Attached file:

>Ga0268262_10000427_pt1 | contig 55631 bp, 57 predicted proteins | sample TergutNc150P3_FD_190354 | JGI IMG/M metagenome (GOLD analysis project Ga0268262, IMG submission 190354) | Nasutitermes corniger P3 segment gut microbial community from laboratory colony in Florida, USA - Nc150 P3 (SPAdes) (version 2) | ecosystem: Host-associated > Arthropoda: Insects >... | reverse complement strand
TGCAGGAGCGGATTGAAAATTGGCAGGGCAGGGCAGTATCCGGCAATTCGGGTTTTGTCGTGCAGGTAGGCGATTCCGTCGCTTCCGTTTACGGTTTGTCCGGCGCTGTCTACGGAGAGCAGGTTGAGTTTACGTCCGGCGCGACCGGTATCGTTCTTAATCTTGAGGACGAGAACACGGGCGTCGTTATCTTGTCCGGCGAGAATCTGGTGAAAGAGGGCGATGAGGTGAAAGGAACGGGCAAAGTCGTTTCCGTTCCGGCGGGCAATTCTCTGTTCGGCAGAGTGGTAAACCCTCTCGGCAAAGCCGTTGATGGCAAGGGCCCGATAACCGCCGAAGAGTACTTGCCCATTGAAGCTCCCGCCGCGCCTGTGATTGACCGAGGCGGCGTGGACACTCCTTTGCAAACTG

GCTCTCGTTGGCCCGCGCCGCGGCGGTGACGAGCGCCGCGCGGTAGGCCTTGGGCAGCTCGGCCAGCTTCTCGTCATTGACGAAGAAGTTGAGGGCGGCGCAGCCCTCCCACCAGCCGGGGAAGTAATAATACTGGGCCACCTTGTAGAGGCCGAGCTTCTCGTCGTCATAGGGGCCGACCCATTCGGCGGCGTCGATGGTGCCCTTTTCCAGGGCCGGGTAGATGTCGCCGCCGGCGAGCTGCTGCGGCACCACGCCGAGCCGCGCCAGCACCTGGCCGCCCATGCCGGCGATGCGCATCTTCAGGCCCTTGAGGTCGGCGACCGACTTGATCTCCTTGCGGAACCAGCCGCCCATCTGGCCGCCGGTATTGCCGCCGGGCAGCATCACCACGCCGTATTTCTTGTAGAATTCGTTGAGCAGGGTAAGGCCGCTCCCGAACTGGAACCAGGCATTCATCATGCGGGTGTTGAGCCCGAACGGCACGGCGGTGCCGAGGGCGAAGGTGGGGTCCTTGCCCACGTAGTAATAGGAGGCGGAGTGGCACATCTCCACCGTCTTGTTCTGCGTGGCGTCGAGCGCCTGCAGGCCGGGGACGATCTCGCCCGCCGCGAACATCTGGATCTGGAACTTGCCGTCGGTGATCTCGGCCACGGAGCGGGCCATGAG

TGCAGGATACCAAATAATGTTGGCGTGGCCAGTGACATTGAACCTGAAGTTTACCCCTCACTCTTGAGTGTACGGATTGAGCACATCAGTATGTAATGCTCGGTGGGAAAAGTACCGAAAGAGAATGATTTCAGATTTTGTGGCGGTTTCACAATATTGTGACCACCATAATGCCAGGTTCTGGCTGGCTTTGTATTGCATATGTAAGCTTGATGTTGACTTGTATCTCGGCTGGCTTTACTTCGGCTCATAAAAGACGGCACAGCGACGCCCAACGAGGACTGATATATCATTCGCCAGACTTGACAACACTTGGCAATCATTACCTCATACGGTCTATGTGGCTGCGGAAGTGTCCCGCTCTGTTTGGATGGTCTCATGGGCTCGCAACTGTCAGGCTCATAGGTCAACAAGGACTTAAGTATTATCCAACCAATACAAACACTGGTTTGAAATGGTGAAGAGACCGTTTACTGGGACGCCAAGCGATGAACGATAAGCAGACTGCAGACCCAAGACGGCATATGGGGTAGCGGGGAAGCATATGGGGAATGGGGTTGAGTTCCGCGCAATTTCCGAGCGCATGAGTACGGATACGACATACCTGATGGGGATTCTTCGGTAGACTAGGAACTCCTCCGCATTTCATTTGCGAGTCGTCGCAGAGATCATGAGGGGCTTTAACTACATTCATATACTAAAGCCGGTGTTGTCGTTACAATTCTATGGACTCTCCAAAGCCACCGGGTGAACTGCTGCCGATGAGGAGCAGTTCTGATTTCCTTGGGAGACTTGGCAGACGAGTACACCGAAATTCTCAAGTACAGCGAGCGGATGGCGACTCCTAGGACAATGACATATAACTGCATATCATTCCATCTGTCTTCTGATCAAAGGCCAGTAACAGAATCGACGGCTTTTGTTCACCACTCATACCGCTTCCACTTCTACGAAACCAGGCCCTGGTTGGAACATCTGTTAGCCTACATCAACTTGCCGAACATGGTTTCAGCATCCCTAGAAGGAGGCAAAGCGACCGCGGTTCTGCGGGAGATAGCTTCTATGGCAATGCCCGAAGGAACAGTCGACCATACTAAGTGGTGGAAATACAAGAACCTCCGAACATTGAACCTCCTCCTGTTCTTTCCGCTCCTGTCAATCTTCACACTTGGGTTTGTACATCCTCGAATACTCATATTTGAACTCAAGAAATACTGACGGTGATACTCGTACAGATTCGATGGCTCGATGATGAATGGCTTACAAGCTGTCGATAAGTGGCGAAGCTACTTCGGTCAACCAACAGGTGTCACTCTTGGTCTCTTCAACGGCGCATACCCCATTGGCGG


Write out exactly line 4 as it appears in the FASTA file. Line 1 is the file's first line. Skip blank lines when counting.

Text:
TGCAGGATACCAAATAATGTTGGCGTGGCCAGTGACATTGAACCTGAAGTTTACCCCTCACTCTTGAGTGTACGGATTGAGCACATCAGTATGTAATGCTCGGTGGGAAAAGTACCGAAAGAGAATGATTTCAGATTTTGTGGCGGTTTCACAATATTGTGACCACCATAATGCCAGGTTCTGGCTGGCTTTGTATTGCATATGTAAGCTTGATGTTGACTTGTATCTCGGCTGGCTTTACTTCGGCTCATAAAAGACGGCACAGCGACGCCCAACGAGGACTGATATATCATTCGCCAGACTTGACAACACTTGGCAATCATTACCTCATACGGTCTATGTGGCTGCGGAAGTGTCCCGCTCTGTTTGGATGGTCTCATGGGCTCGCAACTGTCAGGCTCATAGGTCAACAAGGACTTAAGTATTATCCAACCAATACAAACACTGGTTTGAAATGGTGAAGAGACCGTTTACTGGGACGCCAAGCGATGAACGATAAGCAGACTGCAGACCCAAGACGGCATATGGGGTAGCGGGGAAGCATATGGGGAATGGGGTTGAGTTCCGCGCAATTTCCGAGCGCATGAGTACGGATACGACATACCTGATGGGGATTCTTCGGTAGACTAGGAACTCCTCCGCATTTCATTTGCGAGTCGTCGCAGAGATCATGAGGGGCTTTAACTACATTCATATACTAAAGCCGGTGTTGTCGTTACAATTCTATGGACTCTCCAAAGCCACCGGGTGAACTGCTGCCGATGAGGAGCAGTTCTGATTTCCTTGGGAGACTTGGCAGACGAGTACACCGAAATTCTCAAGTACAGCGAGCGGATGGCGACTCCTAGGACAATGACATATAACTGCATATCATTCCATCTGTCTTCTGATCAAAGGCCAGTAACAGAATCGACGGCTTTTGTTCACCACTCATACCGCTTCCACTTCTACGAAACCAGGCCCTGGTTGGAACATCTGTTAGCCTACATCAACTTGCCGAACATGGTTTCAGCATCCCTAGAAGGAGGCAAAGCGACCGCGGTTCTGCGGGAGATAGCTTCTATGGCAATGCCCGAAGGAACAGTCGACCATACTAAGTGGTGGAAATACAAGAACCTCCGAACATTGAACCTCCTCCTGTTCTTTCCGCTCCTGTCAATCTTCACACTTGGGTTTGTACATCCTCGAATACTCATATTTGAACTCAAGAAATACTGACGGTGATACTCGTACAGATTCGATGGCTCGATGATGAATGGCTTACAAGCTGTCGATAAGTGGCGAAGCTACTTCGGTCAACCAACAGGTGTCACTCTTGGTCTCTTCAACGGCGCATACCCCATTGGCGG